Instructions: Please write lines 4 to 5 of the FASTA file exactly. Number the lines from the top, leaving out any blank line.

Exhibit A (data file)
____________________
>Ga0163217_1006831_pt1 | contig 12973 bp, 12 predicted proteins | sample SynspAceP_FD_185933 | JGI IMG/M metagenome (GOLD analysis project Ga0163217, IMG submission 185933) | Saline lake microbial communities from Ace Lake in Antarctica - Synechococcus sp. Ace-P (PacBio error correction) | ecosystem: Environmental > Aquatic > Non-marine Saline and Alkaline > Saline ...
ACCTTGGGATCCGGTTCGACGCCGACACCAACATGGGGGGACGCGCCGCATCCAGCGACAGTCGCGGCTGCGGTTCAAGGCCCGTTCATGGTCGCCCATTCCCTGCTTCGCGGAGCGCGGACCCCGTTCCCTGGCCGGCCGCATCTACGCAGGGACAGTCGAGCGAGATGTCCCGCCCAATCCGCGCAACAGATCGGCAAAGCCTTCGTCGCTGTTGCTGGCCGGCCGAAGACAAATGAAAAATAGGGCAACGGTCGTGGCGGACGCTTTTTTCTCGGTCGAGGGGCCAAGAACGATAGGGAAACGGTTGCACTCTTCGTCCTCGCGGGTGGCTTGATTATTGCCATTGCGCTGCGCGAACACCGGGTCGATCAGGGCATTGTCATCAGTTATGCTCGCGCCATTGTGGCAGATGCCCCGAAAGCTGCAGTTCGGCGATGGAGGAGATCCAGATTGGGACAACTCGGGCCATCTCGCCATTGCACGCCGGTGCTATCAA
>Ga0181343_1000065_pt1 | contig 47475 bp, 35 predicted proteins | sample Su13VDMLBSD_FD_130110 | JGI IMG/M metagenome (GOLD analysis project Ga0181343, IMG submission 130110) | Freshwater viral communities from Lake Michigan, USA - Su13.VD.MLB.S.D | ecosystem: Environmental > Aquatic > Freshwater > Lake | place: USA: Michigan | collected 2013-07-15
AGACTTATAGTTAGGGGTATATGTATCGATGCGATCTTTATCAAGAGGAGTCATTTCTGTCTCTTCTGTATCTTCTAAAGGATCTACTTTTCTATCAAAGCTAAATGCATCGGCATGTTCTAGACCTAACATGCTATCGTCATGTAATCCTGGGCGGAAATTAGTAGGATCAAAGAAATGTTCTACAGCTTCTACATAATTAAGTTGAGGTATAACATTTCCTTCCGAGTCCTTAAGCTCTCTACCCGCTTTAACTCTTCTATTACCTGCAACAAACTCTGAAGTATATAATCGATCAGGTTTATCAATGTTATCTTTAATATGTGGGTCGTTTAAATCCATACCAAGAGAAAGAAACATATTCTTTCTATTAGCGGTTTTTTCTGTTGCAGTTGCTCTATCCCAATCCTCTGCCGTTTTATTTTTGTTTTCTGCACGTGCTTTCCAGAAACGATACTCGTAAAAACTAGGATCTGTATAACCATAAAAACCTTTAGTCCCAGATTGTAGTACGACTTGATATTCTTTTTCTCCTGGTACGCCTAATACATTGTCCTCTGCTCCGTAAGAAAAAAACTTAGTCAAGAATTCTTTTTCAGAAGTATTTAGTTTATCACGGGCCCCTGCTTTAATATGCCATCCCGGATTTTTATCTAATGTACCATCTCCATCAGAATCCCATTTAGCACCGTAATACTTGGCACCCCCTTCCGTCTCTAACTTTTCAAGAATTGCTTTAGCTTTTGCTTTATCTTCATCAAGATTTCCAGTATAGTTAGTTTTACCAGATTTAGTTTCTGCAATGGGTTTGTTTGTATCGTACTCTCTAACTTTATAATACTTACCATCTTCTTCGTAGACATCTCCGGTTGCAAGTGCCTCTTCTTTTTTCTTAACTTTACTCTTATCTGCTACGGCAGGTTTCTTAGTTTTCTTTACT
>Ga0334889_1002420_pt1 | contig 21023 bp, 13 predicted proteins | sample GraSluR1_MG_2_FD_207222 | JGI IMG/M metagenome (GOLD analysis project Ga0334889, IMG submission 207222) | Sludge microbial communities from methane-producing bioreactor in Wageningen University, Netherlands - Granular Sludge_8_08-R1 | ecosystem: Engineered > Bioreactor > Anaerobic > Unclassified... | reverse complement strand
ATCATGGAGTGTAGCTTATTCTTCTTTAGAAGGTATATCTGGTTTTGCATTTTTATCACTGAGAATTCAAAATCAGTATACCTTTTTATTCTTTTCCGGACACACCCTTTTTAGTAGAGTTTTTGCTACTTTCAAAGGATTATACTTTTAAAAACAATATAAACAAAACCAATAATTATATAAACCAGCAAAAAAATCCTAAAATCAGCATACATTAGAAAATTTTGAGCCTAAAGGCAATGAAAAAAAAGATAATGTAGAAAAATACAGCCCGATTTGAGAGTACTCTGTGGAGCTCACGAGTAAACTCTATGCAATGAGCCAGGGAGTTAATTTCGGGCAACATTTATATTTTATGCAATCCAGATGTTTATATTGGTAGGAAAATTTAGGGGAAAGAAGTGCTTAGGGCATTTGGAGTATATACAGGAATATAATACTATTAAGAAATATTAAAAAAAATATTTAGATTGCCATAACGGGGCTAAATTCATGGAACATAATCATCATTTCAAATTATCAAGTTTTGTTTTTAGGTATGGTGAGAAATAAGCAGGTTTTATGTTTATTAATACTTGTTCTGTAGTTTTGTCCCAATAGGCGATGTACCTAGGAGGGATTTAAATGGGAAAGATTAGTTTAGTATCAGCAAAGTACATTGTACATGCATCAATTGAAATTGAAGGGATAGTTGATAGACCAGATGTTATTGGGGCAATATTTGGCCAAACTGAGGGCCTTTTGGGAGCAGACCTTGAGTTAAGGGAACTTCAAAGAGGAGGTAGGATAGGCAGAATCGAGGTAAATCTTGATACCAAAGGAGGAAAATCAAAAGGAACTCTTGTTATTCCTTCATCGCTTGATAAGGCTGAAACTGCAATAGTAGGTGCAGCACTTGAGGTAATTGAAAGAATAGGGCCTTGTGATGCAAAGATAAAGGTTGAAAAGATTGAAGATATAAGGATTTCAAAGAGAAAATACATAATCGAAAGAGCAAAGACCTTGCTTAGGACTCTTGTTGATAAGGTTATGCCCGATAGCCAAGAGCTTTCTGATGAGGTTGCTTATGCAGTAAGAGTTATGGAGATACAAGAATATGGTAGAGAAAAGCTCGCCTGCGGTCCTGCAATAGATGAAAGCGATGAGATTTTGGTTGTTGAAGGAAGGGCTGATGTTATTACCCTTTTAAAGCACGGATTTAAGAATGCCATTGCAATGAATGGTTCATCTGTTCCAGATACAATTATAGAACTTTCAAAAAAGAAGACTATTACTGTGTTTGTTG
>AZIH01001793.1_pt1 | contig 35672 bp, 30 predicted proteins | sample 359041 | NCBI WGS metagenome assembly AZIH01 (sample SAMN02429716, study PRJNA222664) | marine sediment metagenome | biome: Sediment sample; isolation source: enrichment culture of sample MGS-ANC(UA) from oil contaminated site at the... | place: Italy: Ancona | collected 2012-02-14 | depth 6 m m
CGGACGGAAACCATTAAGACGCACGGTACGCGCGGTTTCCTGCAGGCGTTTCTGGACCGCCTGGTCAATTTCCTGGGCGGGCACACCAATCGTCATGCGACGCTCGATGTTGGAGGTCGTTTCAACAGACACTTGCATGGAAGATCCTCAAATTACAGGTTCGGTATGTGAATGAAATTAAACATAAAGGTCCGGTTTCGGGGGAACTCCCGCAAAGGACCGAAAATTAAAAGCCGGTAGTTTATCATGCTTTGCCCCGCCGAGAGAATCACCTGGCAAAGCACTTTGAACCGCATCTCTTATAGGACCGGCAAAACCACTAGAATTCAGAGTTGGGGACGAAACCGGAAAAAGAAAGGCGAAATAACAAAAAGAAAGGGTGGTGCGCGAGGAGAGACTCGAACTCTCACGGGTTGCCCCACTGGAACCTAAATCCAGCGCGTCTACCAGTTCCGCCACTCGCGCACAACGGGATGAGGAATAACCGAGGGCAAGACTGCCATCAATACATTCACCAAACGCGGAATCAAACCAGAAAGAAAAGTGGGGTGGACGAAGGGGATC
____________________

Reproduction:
AGACTTATAGTTAGGGGTATATGTATCGATGCGATCTTTATCAAGAGGAGTCATTTCTGTCTCTTCTGTATCTTCTAAAGGATCTACTTTTCTATCAAAGCTAAATGCATCGGCATGTTCTAGACCTAACATGCTATCGTCATGTAATCCTGGGCGGAAATTAGTAGGATCAAAGAAATGTTCTACAGCTTCTACATAATTAAGTTGAGGTATAACATTTCCTTCCGAGTCCTTAAGCTCTCTACCCGCTTTAACTCTTCTATTACCTGCAACAAACTCTGAAGTATATAATCGATCAGGTTTATCAATGTTATCTTTAATATGTGGGTCGTTTAAATCCATACCAAGAGAAAGAAACATATTCTTTCTATTAGCGGTTTTTTCTGTTGCAGTTGCTCTATCCCAATCCTCTGCCGTTTTATTTTTGTTTTCTGCACGTGCTTTCCAGAAACGATACTCGTAAAAACTAGGATCTGTATAACCATAAAAACCTTTAGTCCCAGATTGTAGTACGACTTGATATTCTTTTTCTCCTGGTACGCCTAATACATTGTCCTCTGCTCCGTAAGAAAAAAACTTAGTCAAGAATTCTTTTTCAGAAGTATTTAGTTTATCACGGGCCCCTGCTTTAATATGCCATCCCGGATTTTTATCTAATGTACCATCTCCATCAGAATCCCATTTAGCACCGTAATACTTGGCACCCCCTTCCGTCTCTAACTTTTCAAGAATTGCTTTAGCTTTTGCTTTATCTTCATCAAGATTTCCAGTATAGTTAGTTTTACCAGATTTAGTTTCTGCAATGGGTTTGTTTGTATCGTACTCTCTAACTTTATAATACTTACCATCTTCTTCGTAGACATCTCCGGTTGCAAGTGCCTCTTCTTTTTTCTTAACTTTACTCTTATCTGCTACGGCAGGTTTCTTAGTTTTCTTTACT
>Ga0334889_1002420_pt1 | contig 21023 bp, 13 predicted proteins | sample GraSluR1_MG_2_FD_207222 | JGI IMG/M metagenome (GOLD analysis project Ga0334889, IMG submission 207222) | Sludge microbial communities from methane-producing bioreactor in Wageningen University, Netherlands - Granular Sludge_8_08-R1 | ecosystem: Engineered > Bioreactor > Anaerobic > Unclassified... | reverse complement strand